This article is part of an occasional series of articles highlighting the extraordinary collection of historical documents in the Briscoe Center for American History at UT Austin.
The John Coffee Hays Collection at UT Austin’s Briscoe Center for American History contains a printed oral history by early Texas historian Andrew Jackson Sowell. The oral histories recount the involvement of settler Thomas Galbreath in three frontier skirmishes between the Texas Rangers and Comanche warriors during the 1840s. Sowell’s article serves as an example of the way Texas’s early events were passed orally by participants and thus became part of the inexact, and possibly fictional, landscape of Lone Star lore and legend. Though the article is undated, it names Sowell as the author and was probably taken from the column, “Frontier Days of Texas” that he wrote in the San Antonio Light newspaper during the 1910s. The son of Texan settlers, Sowell interviewed Galbreath himself, as well as participants Benjamin Highsmith and Creed Taylor decades after the events took place. Since Sowell was not born until 1848, he captured the history from aging frontiersmen who recounted their experiences years after the era of the Texas Republic (1836-46).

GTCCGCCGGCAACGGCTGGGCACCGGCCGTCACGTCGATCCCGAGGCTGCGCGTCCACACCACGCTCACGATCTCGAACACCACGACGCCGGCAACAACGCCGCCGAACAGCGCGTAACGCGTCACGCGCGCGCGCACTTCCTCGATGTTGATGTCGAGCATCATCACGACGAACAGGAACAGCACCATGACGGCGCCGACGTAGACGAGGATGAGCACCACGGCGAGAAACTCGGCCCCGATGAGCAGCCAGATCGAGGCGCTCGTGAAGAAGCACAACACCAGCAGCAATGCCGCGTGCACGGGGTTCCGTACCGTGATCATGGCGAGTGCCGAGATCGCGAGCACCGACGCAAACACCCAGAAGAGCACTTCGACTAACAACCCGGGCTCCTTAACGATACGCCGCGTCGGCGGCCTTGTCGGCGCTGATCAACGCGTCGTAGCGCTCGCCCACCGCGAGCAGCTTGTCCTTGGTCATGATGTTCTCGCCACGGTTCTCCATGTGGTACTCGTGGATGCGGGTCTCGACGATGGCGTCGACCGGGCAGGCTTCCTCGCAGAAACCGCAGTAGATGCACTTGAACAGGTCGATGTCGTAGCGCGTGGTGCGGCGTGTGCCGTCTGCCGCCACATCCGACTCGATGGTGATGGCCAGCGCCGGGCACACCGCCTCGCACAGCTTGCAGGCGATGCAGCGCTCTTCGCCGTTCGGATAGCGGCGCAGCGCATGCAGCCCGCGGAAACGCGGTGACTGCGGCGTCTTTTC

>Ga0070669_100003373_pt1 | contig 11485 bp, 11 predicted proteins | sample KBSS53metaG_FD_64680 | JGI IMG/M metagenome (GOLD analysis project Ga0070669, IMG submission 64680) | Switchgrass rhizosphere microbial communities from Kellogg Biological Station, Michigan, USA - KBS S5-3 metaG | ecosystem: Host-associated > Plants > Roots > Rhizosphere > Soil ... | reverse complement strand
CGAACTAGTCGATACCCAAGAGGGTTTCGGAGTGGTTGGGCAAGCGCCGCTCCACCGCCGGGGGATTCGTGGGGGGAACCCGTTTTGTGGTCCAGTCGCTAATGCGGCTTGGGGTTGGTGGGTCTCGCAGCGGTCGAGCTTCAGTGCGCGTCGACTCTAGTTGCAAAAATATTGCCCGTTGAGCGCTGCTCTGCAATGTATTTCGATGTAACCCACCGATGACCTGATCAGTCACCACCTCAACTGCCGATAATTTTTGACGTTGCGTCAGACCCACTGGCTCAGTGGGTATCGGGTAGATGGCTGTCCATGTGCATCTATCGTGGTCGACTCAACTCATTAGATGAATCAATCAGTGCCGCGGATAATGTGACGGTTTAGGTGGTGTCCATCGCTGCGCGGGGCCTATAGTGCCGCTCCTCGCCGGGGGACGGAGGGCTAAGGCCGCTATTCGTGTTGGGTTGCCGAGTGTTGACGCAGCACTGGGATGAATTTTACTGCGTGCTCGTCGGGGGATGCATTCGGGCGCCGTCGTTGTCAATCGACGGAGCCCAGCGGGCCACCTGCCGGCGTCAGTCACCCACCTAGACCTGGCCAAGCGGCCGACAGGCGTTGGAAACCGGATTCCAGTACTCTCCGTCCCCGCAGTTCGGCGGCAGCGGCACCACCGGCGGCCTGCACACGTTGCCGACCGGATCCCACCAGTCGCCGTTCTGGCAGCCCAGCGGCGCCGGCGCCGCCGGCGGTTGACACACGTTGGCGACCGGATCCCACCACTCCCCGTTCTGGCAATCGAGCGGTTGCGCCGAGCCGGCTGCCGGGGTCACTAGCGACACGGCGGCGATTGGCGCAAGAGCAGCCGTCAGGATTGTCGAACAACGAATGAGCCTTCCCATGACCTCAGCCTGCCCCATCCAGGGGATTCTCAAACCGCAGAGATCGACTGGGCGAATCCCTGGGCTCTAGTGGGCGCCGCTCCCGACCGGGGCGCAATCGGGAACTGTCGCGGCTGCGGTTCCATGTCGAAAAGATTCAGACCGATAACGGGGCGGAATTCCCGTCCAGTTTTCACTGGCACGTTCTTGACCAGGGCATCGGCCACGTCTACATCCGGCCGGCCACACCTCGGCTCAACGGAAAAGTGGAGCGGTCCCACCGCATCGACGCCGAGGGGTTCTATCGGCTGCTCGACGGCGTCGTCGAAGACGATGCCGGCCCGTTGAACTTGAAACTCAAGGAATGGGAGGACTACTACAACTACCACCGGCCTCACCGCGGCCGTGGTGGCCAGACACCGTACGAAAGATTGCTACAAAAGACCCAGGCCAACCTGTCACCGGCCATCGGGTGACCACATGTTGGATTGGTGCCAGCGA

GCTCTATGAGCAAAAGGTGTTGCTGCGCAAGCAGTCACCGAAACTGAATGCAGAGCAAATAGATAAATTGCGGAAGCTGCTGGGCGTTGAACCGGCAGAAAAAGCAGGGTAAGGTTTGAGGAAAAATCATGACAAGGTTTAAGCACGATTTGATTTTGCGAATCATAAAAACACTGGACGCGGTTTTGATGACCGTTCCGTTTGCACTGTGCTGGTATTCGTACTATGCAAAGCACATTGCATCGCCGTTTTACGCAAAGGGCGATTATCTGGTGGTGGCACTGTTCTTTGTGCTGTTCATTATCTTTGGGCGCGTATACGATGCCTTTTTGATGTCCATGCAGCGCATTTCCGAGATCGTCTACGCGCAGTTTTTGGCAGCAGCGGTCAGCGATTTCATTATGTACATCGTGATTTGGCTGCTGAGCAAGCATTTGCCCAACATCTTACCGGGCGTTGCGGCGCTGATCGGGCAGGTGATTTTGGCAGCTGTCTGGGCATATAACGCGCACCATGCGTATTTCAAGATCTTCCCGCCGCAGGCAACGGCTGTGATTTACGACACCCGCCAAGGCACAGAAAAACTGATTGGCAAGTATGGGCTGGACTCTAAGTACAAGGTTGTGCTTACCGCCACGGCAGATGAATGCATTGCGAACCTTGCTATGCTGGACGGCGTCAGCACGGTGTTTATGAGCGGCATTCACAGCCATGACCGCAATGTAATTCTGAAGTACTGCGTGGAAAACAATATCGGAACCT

In addition to offering an overtly romanticized and partisan description of the Texas Rangers’ role in frontier dominance, the validity of the article has been called into question by several modern historians. The most controversial Anglo-Indian skirmish in the article, famously called the Battle of Bandera Pass, narrates how John Coffee Hays’s Texas Rangers defeated a much larger Comanche force in the Texas Hill Country. As historian Stephen Moore points out, Sowell places the fight in 1841, but men listed as participants do not appear in Hays’s rosters until 1842. Some, such as Samuel Walker, do not even arrive in Texas until years later. Furthermore, the author places the event in the wrong county. A current historical marker stands in Bandera, in south-central Texas, but the battle probably took place in Kendall County to the east. Not a single primary source memoir, report, or contemporaneous press account records this battle, which is uncommon for fights of that scale during the period, and consequently brings even its occurrence into question.
The result of this flawed amalgamation of oral histories was the addition of another legendary feat of martial prowess to the lore of Texas history. Though possibly fictional and probably incorrect, the Battle of Bandera Pass became accepted as fact for generations of proud Anglo-Texans. In a larger context, printed articles of this manner assisted in establishing the iconic Texas Ranger at the apex of popular Texan cultural masculinity. Offered as stories of bravery and victory at the expense of feared Comanche opponents, Sowell’s writings came to symbolize a past Golden Age for Lone Star nationalism.
More amazing finds at the Briscoe Center:
A Texas Ranger and the Letter of the Law
“The Die is Cast”: Early Texans Face the Comanches
Standard Oil writes a “history” of the old south
Stephen F. Austin visits a New Orleans bookstore
First image courtesy of http://freepages.genealogy.rootsweb.ancestry.com/~bhughes/AndrewJacksonSowell.html
Second and third images via Wikimedia Commons.
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